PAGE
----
FORT LAUDERDALE, Fla. -- If displaced catcher Javy Lopez had any animosity toward Ramon Hernandez for taking his starting position, he certainly hid it well on the first day of workouts for Orioles pitchers and catchers.
One of Lopez's first orders of business after arriving at Fort Lauderdale Stadium yesterday morning for his physical was to walk over to Hernandez's locker and greet the Orioles' new catcher, who was signed to a four-year, $27.5 million deal in December.
The two spoke for several minutes and Hernandez admitted later that the conversation helped to ease anxiety he had about his reception by Lopez, who has discussed his frustration with the Orioles' decision to sign another catcher.
"He's a guy who has plenty of more years [than me], so you've got to wait when he decides to say hi," said Hernandez. "You've got to respect that. When he came over to me, it was exciting. When you have a guy like that who wants to help, that's great.
"To be with him on the same team, I'm lucky for that. Hopefully I'm going to ask him a lot of questions, try and get better as a player and ... as a catcher."
Hernandez spent much of the down time yesterday traveling around the locker room and getting to know the Orioles, especially the starting pitchers. Like he did in his introductory news conference, he said there is plenty of room on the Orioles for both he and Lopez.
"We don't want to fight for a spot," said Hernandez. "We both know whoever's playing, we've got to do our best. We don't look at it like I'm trying to get your spot. ... Whatever I have to do to help this team win, I'm going to do it. We're trying to win and get to the World Series."
Roberts: no arbitration
Not wanting to cause any hard feelings with one of their best and most popular players, the Orioles avoided salary arbitration with All-Star second baseman Brian Roberts yesterday, signing him to a one-year, $3.075 million contract with incentives if he reaches 600 plate appearances.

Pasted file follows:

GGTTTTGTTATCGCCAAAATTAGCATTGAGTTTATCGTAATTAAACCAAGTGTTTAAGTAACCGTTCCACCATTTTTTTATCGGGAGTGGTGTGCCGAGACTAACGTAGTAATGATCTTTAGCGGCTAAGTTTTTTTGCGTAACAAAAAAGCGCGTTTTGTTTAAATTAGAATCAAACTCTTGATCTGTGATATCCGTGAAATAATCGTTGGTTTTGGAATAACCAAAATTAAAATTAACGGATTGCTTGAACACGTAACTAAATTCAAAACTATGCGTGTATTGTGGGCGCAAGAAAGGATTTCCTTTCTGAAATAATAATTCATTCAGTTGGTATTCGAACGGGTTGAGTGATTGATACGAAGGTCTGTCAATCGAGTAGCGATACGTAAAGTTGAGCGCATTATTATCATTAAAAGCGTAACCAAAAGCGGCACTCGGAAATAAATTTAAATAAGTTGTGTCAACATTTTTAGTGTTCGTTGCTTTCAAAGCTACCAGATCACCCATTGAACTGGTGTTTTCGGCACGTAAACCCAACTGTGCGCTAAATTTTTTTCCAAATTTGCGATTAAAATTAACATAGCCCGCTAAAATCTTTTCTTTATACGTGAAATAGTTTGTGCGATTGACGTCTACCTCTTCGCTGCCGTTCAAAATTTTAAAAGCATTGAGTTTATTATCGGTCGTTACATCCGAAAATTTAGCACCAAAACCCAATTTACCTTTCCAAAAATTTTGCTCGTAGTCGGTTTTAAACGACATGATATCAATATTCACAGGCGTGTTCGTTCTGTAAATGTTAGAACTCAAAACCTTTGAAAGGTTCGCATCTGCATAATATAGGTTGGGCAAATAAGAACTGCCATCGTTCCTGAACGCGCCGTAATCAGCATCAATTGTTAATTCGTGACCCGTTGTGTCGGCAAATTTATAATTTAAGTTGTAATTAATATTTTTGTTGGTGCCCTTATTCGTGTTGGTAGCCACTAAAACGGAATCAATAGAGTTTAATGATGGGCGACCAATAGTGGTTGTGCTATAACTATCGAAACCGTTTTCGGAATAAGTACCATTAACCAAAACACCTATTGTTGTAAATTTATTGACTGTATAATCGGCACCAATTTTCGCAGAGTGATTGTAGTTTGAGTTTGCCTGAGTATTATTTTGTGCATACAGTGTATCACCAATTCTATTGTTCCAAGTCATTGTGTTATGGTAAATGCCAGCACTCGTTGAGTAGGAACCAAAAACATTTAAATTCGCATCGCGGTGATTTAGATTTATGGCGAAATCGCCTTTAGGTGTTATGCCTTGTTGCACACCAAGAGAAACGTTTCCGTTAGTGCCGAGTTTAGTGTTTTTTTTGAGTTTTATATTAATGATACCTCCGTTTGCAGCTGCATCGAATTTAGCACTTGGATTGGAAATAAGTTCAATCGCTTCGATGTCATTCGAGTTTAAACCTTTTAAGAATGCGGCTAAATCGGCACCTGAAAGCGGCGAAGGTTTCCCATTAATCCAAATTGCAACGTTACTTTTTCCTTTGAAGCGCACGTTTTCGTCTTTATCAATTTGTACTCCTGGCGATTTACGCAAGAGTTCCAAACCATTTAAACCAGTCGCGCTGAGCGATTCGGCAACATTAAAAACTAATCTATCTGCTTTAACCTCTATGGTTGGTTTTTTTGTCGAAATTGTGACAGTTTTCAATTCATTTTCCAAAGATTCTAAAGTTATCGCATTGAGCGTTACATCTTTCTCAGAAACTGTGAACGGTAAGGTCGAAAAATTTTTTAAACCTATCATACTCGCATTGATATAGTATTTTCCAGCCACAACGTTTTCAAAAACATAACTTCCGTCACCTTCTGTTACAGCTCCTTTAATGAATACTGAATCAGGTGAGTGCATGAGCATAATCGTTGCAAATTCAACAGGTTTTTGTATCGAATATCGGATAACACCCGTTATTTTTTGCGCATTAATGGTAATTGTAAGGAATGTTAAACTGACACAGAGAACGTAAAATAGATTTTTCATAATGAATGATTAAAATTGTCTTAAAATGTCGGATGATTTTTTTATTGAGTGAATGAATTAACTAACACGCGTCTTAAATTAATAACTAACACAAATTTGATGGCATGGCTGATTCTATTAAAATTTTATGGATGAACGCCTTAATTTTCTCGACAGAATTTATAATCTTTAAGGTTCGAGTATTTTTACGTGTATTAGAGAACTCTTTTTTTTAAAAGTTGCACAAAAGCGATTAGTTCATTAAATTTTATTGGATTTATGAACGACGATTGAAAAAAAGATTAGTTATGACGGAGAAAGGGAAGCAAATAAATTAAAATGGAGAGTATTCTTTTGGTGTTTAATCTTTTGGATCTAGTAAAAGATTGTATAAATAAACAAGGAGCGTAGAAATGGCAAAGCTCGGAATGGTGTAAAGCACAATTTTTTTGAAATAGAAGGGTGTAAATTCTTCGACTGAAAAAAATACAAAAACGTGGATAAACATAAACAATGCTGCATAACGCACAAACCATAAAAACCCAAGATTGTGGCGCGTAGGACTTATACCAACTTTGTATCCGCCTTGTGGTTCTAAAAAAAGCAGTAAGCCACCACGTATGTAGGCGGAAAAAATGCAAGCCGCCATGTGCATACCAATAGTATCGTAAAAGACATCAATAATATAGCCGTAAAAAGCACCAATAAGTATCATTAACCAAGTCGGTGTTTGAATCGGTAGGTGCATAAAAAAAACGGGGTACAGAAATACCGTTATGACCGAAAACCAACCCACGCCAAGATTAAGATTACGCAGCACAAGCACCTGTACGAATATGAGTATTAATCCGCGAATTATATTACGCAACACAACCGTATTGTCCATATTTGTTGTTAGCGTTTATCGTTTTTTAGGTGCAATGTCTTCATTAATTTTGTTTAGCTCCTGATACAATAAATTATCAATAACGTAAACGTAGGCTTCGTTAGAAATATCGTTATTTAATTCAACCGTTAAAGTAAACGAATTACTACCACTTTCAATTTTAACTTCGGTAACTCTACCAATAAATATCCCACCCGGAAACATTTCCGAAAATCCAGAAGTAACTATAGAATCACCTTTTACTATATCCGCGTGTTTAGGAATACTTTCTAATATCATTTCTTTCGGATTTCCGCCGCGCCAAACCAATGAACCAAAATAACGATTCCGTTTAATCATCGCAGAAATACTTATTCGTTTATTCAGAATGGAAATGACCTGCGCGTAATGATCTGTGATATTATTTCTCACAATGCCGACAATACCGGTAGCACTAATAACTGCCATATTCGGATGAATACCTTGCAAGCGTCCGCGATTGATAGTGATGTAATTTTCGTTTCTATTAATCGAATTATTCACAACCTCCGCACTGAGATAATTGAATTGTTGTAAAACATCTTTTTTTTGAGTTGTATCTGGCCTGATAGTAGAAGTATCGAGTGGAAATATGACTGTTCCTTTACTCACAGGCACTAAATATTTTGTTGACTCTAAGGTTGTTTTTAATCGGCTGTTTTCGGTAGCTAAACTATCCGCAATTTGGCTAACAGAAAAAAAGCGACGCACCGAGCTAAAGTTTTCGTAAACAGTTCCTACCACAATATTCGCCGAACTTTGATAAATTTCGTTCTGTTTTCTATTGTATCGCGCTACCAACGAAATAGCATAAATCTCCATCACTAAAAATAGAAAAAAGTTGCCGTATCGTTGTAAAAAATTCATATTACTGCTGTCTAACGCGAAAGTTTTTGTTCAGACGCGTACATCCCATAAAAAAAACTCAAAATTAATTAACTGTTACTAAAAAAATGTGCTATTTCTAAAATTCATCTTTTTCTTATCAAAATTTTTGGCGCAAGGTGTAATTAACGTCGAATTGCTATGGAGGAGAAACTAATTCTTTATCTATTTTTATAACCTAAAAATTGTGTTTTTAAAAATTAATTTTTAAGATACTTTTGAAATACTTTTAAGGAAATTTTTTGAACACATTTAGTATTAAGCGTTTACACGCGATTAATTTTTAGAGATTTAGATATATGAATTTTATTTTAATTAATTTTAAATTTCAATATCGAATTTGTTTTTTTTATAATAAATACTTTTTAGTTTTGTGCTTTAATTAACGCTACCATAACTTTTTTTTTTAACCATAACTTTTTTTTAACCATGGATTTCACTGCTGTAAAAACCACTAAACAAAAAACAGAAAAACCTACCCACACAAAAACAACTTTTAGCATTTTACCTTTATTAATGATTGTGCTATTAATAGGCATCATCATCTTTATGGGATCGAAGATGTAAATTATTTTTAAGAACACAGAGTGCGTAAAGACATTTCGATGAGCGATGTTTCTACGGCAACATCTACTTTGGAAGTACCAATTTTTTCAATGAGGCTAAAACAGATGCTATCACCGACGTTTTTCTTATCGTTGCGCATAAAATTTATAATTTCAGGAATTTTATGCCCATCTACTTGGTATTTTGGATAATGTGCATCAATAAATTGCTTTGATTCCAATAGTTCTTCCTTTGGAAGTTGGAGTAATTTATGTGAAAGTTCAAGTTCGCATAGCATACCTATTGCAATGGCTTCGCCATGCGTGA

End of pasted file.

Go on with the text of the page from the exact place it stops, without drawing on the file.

Roberts, the last of a league-high nine salary-arbitration Orioles to have his contract resolved, was seeking $3.6 million. The Orioles countered with a $2.4 million offer to the leadoff hitter, who made $415,000 last season.
"We're happy to get it resolved," said Orioles vice president Jim Duquette. "What he means to the ballclub, to the organization and to the fan base, all those things were factored in. Both sides made a conscious effort to get it done."
Roberts had a breakout 2005 season, hitting .314 with 18 home runs and 73 RBIs before suffering a season-ending elbow injury. He had ligament-transplant surgery on Sept. 30, and is projected to be ready by Opening Day.
Of the nine players eligible for salary arbitration, the Orioles reached settlements with eight of them and won their only arbitration case with starter Rodrigo Lopez.
O's pursue Hidalgo
The Orioles have offered free-agent outfielder Richard Hidalgo a minor league deal laden with incentives, and are awaiting word on whether he'll accept.
Hidalgo could make his decision as early as today. The 30-year-old hit .221 last season with 16 homers and 43 RBIs in 308 at-bats for the Texas Rangers.
The right-handed-hitting outfielder, who is known for his outfield arm, hit 25 or more homers in two previous seasons and had a career-high 44 homers in 2000. If he signs, he could contend for the starting left-field spot.
Around the horn
Reliever John Parrish, who had ligament-transplant surgery on July 15, is hoping to start throwing from the mound on March 1. ... Reliever Andy Mitchell, who went 8-0 for Triple-A Ottawa last year, was invited to camp as a nonroster player. Mitchell and Eddy Rodriguez, who is having visa problems, were the only two pitchers and catchers not to take part in the first workout. ... Manager Sam Perlozzo said he tried to talk owner Peter Angelos into easing the club's facial hair policy, but was unsuccessful.